It’s this kind of red tape that creates so much frustration. While Government budget announcements sound good, how much of that money actually makes it to where it’s supposed to go? Another program designed to assist business is the Digital Adoption Program. In speaking with another CKCA member, they have applied for this but are now “stuck in the verification process.” These programs are still worth trying, but as CFIB has pointed out, there is a lot of red tape, so much so that you may want to check out their “Red Tape Awareness Week“.
The good news is that CFIB was successful in getting the Federal Minister of Finance, Chrystia Freeland on to a Zoom call on Thursday, April 14 at 3pm. It was good of the Minister to make the time and shows the level of respect that CFIB has carved out with Government.
Minister Freeland openly admitted that she could not “please everyone” and made decisions that in her view were “to pursue a fiscally responsible set of policies.” She added that “I have a lot of confidence in the bank of Canada. It will do its job to get inflation back to target.” The Minister did point out that “The inflationary pressures we are feeling today are principally global”, citing actions of Putin, Covid readjustments, high prices for agricultural product and supply chain on a global scale.
The Minister further stated that “It’s important to diagnose the problem accurately before discussing solutions. The Federal Government can and should help with the labour shortage.” It was good to hear the Minister acknowledge the labour shortage issue, but she went on to remind us that other countries are in worse shape than we are on the labour front. In some ways it felt like we were being told to be thankful for what we have and stop complaining. At CKCA we hear about the impact of the labour shortage almost daily from industry. Regardless of how we fare compared to other nations, the situation is not getting better, and Government needs to create initiatives that are nimble enough to act quickly and effectively. Because let’s be honest, this isn’t news. The labour shortage trend has been coming a long time. Even the Wood Manufacturing Council noted it in their 2016 report that was done in conjunction with the Conference Board of Canada. Report here. Surely with all the Government funded studies out there, Government has known about this trend for some time?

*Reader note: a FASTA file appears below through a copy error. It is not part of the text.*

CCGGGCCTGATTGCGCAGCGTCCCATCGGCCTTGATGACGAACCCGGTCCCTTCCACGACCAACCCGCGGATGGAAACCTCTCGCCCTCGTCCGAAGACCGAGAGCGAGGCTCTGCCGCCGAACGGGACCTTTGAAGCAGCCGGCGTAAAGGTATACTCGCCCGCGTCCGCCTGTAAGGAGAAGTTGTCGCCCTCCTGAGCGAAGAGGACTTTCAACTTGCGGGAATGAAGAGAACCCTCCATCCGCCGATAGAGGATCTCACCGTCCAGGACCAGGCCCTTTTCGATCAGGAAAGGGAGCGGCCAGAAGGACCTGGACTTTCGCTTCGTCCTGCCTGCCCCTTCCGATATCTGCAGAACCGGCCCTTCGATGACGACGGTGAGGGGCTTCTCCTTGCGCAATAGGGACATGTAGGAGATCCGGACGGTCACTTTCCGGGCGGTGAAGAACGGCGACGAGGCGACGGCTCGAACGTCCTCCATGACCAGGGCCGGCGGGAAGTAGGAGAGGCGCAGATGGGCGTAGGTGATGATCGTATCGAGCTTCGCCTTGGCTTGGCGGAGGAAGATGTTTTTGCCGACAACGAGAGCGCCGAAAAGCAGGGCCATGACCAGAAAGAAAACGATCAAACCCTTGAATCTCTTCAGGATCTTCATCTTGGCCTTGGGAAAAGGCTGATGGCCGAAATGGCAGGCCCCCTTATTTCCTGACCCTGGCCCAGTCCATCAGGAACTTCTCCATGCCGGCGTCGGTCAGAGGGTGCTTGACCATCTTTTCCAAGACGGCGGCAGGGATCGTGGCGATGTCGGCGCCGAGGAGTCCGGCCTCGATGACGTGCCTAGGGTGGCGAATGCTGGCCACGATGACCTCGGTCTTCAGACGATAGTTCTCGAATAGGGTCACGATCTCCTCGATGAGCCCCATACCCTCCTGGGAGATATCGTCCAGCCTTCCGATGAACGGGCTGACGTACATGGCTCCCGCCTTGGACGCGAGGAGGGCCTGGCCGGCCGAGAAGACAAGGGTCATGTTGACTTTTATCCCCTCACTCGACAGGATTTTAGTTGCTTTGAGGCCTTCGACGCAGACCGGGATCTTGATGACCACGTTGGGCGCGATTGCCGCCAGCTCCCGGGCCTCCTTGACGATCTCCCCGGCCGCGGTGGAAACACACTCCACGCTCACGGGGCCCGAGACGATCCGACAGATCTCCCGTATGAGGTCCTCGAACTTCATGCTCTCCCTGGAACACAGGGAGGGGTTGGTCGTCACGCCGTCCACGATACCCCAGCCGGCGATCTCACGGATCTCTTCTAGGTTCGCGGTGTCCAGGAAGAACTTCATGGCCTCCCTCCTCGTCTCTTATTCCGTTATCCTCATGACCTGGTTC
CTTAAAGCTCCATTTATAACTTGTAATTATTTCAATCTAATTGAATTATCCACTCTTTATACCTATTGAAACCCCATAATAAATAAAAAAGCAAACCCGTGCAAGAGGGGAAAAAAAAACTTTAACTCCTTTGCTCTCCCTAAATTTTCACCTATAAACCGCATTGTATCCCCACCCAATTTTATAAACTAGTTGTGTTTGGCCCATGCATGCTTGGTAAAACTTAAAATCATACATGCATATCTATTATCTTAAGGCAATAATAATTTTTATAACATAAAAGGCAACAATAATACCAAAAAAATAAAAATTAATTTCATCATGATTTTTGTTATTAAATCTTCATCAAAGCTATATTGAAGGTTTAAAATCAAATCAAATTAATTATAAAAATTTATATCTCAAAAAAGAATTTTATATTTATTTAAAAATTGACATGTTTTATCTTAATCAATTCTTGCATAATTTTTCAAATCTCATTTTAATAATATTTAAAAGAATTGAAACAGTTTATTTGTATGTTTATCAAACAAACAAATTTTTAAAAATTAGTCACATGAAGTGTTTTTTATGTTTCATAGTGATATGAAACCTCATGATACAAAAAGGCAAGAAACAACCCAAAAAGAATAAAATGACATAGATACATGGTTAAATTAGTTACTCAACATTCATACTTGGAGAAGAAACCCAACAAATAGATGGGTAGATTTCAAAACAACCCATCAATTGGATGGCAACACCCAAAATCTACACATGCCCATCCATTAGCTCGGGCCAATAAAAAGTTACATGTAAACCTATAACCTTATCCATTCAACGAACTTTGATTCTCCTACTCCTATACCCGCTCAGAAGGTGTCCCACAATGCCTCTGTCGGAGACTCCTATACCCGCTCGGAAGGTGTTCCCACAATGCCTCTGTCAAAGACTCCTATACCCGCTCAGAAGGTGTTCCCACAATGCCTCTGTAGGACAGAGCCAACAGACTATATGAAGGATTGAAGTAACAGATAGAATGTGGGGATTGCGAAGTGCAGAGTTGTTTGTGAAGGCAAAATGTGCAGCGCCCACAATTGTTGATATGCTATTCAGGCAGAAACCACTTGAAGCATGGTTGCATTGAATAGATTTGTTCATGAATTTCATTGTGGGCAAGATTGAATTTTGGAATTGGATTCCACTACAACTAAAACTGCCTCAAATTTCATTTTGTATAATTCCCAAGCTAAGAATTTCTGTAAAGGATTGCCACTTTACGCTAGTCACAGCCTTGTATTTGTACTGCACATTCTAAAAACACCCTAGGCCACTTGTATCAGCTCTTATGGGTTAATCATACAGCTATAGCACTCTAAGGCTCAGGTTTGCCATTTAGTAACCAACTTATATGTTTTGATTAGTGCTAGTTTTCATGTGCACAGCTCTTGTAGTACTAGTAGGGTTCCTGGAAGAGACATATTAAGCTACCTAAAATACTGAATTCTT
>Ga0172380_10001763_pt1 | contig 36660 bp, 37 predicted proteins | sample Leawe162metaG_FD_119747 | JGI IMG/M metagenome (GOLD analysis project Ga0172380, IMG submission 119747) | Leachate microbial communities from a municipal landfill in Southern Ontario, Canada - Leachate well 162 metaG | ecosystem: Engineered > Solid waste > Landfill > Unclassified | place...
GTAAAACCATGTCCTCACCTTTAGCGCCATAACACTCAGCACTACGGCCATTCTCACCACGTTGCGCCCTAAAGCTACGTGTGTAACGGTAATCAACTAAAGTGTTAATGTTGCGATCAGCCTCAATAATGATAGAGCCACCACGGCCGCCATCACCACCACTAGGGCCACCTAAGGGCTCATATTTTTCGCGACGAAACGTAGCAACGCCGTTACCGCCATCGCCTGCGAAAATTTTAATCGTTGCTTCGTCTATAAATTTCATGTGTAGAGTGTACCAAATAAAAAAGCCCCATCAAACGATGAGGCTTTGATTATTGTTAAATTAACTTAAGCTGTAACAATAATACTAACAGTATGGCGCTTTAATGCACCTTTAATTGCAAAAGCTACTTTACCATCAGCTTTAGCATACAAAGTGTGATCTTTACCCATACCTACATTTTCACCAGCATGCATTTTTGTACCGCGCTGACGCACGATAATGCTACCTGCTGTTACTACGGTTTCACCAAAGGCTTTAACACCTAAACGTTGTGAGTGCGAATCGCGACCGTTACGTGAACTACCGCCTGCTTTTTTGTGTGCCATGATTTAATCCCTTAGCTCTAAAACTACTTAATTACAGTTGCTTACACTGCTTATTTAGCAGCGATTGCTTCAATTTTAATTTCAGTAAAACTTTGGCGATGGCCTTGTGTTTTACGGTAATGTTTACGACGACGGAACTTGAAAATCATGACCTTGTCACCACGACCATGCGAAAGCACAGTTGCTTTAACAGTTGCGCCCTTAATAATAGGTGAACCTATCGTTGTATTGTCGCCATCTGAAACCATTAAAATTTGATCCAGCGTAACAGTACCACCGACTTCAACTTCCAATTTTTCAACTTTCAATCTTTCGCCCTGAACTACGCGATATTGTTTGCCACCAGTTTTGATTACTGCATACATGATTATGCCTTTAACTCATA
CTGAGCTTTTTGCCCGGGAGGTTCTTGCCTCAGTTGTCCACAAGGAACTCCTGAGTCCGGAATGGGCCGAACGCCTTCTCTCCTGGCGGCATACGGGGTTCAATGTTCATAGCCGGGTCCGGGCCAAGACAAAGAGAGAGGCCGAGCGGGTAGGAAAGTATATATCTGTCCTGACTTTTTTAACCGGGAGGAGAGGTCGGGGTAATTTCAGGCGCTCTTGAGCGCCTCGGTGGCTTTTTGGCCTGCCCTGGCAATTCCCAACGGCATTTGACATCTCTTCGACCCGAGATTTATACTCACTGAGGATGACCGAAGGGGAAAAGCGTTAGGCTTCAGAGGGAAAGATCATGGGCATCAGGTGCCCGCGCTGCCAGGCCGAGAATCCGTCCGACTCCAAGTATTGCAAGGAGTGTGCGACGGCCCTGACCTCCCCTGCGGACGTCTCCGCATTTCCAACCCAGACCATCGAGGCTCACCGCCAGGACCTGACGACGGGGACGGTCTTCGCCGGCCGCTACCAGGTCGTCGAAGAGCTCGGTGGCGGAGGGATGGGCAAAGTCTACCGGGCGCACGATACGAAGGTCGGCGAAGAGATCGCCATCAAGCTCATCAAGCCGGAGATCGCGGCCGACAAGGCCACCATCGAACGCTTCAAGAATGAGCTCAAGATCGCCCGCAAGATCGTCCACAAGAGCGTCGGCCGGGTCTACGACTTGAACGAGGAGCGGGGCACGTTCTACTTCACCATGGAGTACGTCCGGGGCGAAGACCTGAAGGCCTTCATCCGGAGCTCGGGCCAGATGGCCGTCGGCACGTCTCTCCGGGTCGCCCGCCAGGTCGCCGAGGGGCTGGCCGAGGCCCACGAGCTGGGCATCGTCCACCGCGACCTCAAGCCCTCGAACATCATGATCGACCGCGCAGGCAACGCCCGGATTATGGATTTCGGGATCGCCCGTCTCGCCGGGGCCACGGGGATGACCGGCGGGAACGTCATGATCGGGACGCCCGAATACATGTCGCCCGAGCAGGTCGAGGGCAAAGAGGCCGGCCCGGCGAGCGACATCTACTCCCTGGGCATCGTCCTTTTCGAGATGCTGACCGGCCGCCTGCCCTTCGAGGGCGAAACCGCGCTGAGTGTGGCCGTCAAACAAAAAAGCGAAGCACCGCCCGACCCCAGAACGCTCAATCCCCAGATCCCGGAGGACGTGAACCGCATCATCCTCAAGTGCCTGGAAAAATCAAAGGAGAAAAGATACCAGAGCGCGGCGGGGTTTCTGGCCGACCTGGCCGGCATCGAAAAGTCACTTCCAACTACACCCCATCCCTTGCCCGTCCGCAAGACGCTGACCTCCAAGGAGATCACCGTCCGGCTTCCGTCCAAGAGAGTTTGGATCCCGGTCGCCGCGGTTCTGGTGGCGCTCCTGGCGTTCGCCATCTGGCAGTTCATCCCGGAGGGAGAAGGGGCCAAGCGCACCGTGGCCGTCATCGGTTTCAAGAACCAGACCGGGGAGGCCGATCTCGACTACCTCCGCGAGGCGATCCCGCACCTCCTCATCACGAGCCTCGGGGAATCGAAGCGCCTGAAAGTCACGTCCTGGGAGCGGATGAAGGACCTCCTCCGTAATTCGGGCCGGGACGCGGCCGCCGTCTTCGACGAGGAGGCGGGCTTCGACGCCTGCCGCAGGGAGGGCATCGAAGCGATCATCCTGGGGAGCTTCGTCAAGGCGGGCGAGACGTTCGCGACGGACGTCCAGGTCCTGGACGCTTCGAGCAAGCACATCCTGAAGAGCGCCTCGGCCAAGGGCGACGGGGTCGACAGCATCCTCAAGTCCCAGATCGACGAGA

And therein lies the elephant in the room again. Because now we see the Government allocating $4 billion to an “housing accelerator fund” which goes to municipalities to cut the red tape at the municipal level to speed up housing developments across Canada. It also appears Government is taking measures to remove barriers for temporary foreign workers and immigrants to Canada (although having spoken to other industry organizations, the barriers to entry into Canada are still governed by very dated policies). According to Minister Freeland, Canada has the fastest growing population in the G7. To accommodate the increase in immigration, we need housing. To increase housing, we need more immigration as our workforce. Therein lies the chicken or egg problem.
So more good news is that for the kitchen cabinet industry, there’s no shortage of work anytime soon. In this new normal, it’s not about work shortages, its about labour shortages and supply shortages and increasing costs. The Government is a proponent of competitiveness and funding is available for automation, provided you meet the criteria and have the bandwidth to go through the various applications required. But in the end, it boils down to Government programs that can be navigated more easily, that are cohesive and nimble and that address the pressing issues voiced by organizations such as CFIB, CME and many others. For those of us in manufacturing, we know we are the economic engine of the Canadian economy. Budget 2022 takes some small steps that skim the surface of the complex issues that lie beneath, but it definitely leaves business and especially those in the home building sector, in a pressurized state for the foreseeable future.